In Response to Wednesday's Protest
May 3, 2019
Dear Brandeis Community Members,
I am writing to respond to the student protest on Wednesday and to the list of demands presented to the administration. The demands, presented by the protesters, addressed a list of concerns regarding the safety and comfort of Black, Latinx, Trans, and Queer students in their engagement with several university offices, including Public Safety, Community Living, Escort Services, and Student Rights and Community Standards.
Some of the concerns raised have been expressed before, and work to address them has been ongoing, with perhaps less-than-full information shared about their progress. Others are new and need to be investigated, understood, and discussed. I want to reiterate my commitment to making sure that all students, including those groups represented by the protesters, experience Brandeis as a welcoming and inclusive environment.
I am also writing to express concern about, and objection to, the manner in which the protest was conducted. The university supports and encourages students, faculty, and staff to protest openly and vociferously. Yet it expects all protests to be done in a manner that is respectful of other individuals. On Wednesday, some of the protesters subjected staff members and entire offices to loud, vulgar, and threatening tactics as the group visited offices with a bullhorn and repeatedly shouted obscenities. Such behavior is inconsistent with community standards and is prohibited, as defined in Section 7 of the University’s Rights and Responsibilities:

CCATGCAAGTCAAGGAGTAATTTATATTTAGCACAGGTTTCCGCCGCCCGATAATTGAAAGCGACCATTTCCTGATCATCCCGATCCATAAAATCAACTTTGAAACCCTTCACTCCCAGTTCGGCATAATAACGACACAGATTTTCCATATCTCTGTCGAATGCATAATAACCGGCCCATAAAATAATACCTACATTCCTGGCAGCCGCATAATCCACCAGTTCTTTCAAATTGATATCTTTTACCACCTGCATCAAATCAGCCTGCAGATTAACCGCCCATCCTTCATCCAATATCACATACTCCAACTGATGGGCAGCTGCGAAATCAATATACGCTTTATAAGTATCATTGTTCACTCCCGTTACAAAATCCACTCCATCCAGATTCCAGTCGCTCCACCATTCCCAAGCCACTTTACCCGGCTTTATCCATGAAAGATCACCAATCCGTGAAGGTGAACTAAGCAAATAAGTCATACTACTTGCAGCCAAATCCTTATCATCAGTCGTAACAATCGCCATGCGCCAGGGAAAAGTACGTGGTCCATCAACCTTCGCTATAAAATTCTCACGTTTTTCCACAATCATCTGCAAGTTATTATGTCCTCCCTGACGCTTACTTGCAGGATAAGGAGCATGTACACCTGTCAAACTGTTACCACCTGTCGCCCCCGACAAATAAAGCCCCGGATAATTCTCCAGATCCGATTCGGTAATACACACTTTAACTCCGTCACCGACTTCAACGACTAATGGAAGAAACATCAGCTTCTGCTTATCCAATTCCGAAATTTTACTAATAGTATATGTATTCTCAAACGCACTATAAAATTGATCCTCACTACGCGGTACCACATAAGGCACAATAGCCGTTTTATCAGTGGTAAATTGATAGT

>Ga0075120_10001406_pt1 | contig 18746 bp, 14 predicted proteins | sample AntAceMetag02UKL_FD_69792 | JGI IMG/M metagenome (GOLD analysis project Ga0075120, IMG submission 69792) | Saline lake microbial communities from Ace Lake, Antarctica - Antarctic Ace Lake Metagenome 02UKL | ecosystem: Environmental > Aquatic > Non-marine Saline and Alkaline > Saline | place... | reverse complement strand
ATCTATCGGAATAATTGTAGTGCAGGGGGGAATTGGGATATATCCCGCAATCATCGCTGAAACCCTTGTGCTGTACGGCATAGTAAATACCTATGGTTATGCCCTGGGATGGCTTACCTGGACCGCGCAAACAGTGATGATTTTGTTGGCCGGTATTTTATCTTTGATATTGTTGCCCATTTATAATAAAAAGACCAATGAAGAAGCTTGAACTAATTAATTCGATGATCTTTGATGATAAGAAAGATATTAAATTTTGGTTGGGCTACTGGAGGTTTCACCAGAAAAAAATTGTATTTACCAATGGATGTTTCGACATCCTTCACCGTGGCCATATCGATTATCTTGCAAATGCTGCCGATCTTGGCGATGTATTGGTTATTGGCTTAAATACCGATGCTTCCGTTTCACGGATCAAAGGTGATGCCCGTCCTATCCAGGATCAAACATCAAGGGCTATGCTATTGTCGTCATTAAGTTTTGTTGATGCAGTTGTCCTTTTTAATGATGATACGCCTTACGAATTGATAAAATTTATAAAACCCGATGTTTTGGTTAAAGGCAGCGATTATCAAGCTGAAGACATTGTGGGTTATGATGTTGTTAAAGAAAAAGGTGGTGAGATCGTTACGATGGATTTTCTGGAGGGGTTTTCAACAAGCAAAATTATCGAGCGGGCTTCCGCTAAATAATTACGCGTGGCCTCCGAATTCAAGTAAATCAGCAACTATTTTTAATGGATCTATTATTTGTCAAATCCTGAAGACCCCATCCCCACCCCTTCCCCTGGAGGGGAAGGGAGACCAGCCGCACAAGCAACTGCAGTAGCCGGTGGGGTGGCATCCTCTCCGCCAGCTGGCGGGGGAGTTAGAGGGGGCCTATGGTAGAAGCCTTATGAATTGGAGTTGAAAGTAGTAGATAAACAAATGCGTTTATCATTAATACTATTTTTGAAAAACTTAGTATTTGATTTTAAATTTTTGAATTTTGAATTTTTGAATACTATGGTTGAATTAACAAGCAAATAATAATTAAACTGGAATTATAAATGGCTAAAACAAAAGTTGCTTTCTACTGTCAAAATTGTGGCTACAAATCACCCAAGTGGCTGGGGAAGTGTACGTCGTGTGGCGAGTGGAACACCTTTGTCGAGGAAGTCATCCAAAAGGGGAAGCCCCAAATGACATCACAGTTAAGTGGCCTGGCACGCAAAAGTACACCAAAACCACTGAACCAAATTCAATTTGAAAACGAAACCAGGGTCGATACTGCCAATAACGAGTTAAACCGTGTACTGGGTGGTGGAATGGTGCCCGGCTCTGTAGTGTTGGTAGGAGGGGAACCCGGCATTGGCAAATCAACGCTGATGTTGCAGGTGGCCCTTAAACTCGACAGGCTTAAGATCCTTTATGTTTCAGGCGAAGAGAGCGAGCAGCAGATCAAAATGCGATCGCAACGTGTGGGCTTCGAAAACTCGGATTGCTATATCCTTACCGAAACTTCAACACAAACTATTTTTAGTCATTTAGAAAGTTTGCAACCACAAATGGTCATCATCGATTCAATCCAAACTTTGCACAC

Section 7. Campus Protests and Demonstrations — Time, Place, and Manner: The University community is one of inquiry and persuasion. A member of the University community may protest, rally, or demonstrate, provided such protests or demonstrations do not disrupt University operations or obstruct physical movement to, from, or within any place on the campus. … Though the campus must be open to the free exchange of ideas, the University may limit the time, place, and manner of demonstrations. All members of the community are expected to conduct dialogues with dignity and courtesy.
We can, and must, do better as we address the important issues raised by the protest. As Rights and Responsibilities notes, universities are communities of inquiry and persuasion — the antithesis of intimidation. We owe our students an environment where their identities, needs, and contributions are respected and valued; we owe the same to our staff.
In terms of next steps, I have asked Provost Lisa Lynch and Executive Vice President for Finance and Administration Stew Uretsky to work with their respective administrative teams — Lisa with Student Affairs and Community Living, and Stew with Public Safety — to engage members of the student protest to review the submitted list of issues and concerns. This engagement, which is essential to a productive outcome, will need to occur after the end of the exam period. Some of the issues are clear, while others require further explanation and information.
It will be through meeting and discussion, rather than through demands and deadlines, that we can make progress. I look forward to those conversations so we can make our campus a welcoming and inclusive environment for all students, faculty, and staff. I wish the best to all students as they enter finals period.